WHEN Nortons Bar opened its doors in Birmingham back in December 2019 it came with the tagline "Not another Irish bar".
Situated on Meridan Street in the city's Irish Quarter, the pub - despite being currently closed due to Covid-19 - is now proving more than ever that it truly is not just another Irish watering hole.
Recently Nortons has provided the canvas for a new art installation spearheaded by Paul Cadman, Nathaniel Hanna and street artist Gent-48, under the umbrella of the Art for Charity initiative Forward in Unity.
The colourful oversized mural emblazoned across the back of the building celebrates Birmingham’s response to the Covid-19 crisis.
It commemorates how the community, and in particular key workers from all walks of life, have come together to tackle the pandemic.
Organisational lead for the art piece, Nathaniel Hanna explained: “We want to harness the creative potential across Birmingham to create a landmark moment for the city.
“We want to celebrate the spirit of Birmingham's communities while paying homage to the efforts of those on the frontlines at hospitals, care homes, education establishments and everywhere else across the city.”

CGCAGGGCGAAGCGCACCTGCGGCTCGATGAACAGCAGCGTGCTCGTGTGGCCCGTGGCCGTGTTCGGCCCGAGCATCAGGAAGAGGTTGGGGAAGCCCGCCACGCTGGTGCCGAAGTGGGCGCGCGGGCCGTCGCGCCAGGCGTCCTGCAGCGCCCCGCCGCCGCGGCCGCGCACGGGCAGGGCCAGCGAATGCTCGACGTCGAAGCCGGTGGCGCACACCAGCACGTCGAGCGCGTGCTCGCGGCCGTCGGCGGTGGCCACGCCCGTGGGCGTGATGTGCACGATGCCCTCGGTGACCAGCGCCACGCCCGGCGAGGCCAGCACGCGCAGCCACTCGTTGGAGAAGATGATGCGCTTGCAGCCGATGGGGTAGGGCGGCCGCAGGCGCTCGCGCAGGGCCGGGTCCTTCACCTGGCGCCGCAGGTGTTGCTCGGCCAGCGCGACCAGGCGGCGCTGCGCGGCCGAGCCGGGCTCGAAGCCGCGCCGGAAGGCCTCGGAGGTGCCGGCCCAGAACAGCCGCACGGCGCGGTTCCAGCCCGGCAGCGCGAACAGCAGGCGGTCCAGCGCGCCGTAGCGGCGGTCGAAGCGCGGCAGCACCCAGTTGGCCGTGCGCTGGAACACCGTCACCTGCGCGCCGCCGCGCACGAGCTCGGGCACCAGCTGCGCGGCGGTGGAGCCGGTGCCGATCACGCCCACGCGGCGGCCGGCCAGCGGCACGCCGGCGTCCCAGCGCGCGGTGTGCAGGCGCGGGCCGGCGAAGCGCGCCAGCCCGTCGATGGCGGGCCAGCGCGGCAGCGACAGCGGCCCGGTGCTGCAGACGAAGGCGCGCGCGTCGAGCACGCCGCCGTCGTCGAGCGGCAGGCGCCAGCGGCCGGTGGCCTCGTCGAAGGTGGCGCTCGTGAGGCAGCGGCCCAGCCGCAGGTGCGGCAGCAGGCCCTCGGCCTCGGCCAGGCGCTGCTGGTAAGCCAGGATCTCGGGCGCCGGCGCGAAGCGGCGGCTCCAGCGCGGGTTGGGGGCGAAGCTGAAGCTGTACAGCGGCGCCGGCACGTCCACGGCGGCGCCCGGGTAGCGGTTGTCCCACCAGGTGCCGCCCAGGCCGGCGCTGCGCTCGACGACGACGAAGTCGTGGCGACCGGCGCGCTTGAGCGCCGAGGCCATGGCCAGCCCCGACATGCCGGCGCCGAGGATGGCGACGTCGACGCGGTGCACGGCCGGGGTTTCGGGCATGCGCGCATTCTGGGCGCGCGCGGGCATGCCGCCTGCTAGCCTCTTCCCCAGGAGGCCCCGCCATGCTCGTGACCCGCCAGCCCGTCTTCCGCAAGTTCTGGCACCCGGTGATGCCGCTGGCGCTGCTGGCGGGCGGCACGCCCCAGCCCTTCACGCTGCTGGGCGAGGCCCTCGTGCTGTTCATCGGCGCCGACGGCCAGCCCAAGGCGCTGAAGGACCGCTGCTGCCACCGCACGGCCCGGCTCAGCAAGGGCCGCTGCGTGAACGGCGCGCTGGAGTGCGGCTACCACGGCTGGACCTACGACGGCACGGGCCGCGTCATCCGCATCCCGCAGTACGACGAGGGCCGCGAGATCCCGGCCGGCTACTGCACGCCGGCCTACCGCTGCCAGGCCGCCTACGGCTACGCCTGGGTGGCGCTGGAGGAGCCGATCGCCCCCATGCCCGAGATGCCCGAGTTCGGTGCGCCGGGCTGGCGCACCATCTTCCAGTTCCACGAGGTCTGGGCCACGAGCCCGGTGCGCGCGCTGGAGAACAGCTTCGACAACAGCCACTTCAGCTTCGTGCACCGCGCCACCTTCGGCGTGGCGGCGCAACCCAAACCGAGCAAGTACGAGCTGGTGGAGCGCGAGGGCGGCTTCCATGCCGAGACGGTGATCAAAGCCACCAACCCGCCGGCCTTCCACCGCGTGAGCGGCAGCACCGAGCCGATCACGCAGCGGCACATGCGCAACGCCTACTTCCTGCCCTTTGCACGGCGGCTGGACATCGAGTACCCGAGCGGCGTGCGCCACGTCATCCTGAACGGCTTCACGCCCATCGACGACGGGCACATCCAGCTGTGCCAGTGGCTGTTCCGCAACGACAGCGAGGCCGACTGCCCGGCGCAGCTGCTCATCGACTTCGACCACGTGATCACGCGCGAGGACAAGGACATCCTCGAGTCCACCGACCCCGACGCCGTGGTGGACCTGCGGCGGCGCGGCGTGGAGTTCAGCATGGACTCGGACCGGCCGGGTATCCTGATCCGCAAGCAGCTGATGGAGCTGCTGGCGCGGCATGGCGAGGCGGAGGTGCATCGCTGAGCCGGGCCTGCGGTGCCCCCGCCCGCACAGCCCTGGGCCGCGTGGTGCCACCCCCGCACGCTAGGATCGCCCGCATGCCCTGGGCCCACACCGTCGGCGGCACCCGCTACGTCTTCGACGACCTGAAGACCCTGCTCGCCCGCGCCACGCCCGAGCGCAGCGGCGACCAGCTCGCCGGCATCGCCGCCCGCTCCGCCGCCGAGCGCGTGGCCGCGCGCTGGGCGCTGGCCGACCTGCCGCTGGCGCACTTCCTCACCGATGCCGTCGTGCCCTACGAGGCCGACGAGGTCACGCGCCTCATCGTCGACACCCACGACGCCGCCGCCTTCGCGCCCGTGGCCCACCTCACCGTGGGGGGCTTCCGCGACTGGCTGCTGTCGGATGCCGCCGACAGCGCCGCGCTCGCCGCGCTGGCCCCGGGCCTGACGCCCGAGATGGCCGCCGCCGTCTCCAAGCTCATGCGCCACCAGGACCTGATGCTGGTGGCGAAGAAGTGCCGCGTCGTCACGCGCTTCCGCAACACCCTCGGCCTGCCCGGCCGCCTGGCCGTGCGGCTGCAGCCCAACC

The project also forms part of a fundraising campaign where members of the public can join with the city’s dignitaries and VIPs.
A series of limited-edition prints, at various sizes, will be produced and signed by the artist and business leaders, dignitaries and celebrities from across Birmingham.
These will then be made available to purchase with all the funds donated to the Lord Mayor's Charity.
Murals depicting historical events and figures are not something new in Birmingham's Irish Quarter.
In 2013, the JFK mural, commissioned by the Irish Community in Birmingham and paid for via public subscription, was moved from St Chads’ Circus to Floodgate Street in Digbeth following street alteration works.
The mural was first installed at St Chads Circus in 1968.
For more information on the Art for Charity initiative click here.